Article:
• Small player launching a streaming service for a niche target group or 
  • An established large operator wanting to start a new OTT service to reach new customers – we have the right solution for you!

White-label makes it much easier, faster and cheaper to build OTT platforms. This model allows you to make the platform look and perform well on mobile and other devices using native apps, and gives you complete control over subscriptions and monetization strategies for your content.

Many TV broadcasters today are entering the market either by launching their own app or platform or investing in a third-party white-label OTT platform. Most of the TV cable operators will sooner or later have to invest and make their forays into the OTT industry if they want to resist the crushing pressure from the competition.

What white-label OTT solutions are there?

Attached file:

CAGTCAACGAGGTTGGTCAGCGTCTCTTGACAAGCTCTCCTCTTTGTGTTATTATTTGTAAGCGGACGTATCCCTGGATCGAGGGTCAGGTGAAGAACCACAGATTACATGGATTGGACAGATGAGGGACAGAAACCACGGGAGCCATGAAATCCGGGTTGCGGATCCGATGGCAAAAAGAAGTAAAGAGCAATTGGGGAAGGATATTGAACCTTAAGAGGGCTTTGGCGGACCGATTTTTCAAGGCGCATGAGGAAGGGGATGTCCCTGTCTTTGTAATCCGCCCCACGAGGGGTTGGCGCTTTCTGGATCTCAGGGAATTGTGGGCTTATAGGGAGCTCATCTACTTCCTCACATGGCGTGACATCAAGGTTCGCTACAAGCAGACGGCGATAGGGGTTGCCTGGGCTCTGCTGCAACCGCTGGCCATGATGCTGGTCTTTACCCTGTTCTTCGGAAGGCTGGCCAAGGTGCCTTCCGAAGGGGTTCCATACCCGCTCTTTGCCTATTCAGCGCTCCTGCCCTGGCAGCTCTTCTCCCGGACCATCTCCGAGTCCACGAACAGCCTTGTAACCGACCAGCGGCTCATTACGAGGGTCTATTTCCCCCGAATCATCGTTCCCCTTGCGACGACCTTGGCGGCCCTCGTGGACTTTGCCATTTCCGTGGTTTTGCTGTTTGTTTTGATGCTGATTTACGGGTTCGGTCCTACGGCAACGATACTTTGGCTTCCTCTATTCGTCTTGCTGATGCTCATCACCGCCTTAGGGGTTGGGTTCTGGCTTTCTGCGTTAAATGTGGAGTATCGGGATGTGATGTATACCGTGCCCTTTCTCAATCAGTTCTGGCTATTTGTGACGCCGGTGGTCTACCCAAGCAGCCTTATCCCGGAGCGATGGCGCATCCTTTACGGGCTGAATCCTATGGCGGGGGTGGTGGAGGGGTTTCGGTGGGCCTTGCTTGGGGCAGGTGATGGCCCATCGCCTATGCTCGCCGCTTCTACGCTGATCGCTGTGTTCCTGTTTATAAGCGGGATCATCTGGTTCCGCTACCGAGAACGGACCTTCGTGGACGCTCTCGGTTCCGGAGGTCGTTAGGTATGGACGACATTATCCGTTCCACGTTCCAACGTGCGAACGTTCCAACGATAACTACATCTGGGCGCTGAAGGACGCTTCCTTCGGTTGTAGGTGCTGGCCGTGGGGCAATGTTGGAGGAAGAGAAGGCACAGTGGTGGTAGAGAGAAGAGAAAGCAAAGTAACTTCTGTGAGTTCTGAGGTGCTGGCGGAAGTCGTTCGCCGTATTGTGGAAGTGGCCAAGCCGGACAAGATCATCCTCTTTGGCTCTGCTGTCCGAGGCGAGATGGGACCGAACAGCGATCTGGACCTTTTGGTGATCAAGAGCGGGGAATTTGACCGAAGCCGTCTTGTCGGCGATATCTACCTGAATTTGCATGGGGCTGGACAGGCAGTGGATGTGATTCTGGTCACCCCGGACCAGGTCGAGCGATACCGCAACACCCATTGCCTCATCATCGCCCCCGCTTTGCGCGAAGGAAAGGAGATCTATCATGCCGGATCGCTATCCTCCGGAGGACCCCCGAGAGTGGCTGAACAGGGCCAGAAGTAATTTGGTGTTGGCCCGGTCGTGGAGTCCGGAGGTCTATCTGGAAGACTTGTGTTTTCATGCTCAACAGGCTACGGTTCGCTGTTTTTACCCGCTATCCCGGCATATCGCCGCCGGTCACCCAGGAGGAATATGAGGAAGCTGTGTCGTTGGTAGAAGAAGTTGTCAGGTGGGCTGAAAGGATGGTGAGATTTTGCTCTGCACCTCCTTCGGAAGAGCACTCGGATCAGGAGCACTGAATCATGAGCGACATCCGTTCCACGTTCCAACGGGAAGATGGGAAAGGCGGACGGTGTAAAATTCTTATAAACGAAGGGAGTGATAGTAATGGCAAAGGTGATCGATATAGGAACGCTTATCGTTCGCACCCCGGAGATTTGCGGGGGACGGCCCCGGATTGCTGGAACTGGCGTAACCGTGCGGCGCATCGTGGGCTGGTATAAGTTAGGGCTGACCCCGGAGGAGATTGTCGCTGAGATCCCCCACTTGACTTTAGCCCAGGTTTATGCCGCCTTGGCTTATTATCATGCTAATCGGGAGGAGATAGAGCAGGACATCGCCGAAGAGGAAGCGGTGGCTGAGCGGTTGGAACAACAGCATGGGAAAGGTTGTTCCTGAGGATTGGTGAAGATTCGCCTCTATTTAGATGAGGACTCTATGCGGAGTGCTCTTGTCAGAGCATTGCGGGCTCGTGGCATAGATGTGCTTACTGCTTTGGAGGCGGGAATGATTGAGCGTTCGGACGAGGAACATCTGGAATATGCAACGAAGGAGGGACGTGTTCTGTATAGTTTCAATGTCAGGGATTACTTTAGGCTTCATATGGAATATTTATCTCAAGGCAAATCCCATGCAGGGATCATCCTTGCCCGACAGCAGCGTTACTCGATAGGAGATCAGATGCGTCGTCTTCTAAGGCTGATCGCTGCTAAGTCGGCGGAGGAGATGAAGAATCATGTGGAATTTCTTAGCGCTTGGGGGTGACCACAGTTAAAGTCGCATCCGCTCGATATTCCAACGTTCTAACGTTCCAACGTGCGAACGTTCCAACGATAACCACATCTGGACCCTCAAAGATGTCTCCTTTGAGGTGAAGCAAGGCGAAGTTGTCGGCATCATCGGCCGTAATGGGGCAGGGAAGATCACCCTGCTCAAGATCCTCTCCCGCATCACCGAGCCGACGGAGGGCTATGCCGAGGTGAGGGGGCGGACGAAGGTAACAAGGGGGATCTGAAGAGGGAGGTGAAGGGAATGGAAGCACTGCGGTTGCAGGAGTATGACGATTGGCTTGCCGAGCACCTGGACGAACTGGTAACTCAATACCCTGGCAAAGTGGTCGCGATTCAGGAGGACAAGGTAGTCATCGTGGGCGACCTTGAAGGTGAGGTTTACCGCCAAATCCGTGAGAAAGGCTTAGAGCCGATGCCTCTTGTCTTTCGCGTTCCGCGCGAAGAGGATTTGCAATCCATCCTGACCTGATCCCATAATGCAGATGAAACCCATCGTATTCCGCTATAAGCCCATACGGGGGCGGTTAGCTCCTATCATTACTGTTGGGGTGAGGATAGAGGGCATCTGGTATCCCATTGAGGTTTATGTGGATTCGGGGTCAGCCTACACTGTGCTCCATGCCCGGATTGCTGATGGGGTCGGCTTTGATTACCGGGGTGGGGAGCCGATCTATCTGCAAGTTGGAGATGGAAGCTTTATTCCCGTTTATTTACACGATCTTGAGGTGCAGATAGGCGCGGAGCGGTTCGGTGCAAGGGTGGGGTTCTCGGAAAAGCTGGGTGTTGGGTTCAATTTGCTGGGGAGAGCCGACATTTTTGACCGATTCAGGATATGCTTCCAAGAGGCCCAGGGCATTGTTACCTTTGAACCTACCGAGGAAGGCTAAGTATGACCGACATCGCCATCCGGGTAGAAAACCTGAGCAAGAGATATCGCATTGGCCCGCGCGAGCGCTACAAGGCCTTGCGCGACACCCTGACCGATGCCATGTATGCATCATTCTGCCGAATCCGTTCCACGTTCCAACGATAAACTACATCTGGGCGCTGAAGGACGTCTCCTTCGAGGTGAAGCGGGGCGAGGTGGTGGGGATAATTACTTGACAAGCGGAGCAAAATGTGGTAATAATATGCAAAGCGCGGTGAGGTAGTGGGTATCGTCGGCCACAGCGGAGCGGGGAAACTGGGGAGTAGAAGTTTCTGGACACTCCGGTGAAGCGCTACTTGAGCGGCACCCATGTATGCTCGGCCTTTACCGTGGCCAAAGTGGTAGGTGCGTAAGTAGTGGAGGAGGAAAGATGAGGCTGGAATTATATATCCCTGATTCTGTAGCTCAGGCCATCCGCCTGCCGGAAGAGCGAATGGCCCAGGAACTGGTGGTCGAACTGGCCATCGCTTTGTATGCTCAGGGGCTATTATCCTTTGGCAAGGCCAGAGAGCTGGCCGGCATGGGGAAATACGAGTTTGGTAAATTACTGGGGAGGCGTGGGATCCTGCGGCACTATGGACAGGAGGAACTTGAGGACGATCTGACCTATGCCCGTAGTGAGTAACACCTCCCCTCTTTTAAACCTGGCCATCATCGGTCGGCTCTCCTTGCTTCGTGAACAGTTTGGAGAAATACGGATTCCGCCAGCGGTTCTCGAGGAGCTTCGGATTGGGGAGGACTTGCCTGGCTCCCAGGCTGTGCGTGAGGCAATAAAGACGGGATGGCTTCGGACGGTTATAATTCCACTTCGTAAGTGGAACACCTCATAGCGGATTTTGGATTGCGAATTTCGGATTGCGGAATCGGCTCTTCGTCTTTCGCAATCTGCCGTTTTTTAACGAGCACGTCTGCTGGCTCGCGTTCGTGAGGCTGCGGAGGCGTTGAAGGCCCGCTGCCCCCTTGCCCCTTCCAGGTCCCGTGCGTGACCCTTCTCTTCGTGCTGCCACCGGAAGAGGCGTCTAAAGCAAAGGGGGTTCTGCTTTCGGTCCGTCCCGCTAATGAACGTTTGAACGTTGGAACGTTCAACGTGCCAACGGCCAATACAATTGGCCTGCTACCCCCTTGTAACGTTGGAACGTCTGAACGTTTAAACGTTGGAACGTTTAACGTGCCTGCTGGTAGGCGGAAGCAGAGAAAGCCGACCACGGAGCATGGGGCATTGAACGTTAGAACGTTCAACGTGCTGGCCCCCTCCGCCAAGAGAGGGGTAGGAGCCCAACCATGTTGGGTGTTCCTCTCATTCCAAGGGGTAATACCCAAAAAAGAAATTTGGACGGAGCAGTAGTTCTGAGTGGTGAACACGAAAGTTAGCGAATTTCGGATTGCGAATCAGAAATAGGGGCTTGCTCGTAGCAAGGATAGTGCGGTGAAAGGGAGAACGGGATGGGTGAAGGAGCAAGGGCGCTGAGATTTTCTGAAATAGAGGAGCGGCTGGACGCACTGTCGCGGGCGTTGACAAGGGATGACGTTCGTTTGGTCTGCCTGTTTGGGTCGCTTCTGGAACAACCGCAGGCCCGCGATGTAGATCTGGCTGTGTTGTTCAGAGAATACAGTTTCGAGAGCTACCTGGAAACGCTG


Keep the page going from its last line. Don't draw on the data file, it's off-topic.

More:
One of the most popular white-label OTT platforms is Uscreen VOD, which allows you to include white-label branded apps for your video content to be viewed easily on Android, iOS and AppleTV. Native apps are apps with your brand, colors, look and feel that it launched, maintained and updated by on the app stores (including Google Play and Apple Store and it is already bundled in the platform).

The leading white-label OTT providers include:

  • Muvi
  • Uscreen
  • Dacast

Many OTT players like Netflix, Disney, NFL, and NBC have recently made investments into their proprietary OTT TV app. And the effort was very likely worthwhile as 40% of US households already use a smart device to stream content.

We’re also observing new partnerships establishing as many broadcasters want to acquire audiences and great content. Disney’s recent bid to acquire Fox and the T-Mobile/Sprint merger are great examples here. For T-Mobile, a Dish purchase would give it an instant video base through the satellite-TV offering, programming contracts with cable networks and the largest OTT service in the country, Sling TV.

In 2020, more than 65-70% of US broadband households own at least one streaming entertainment product, and 50% own a smart TV.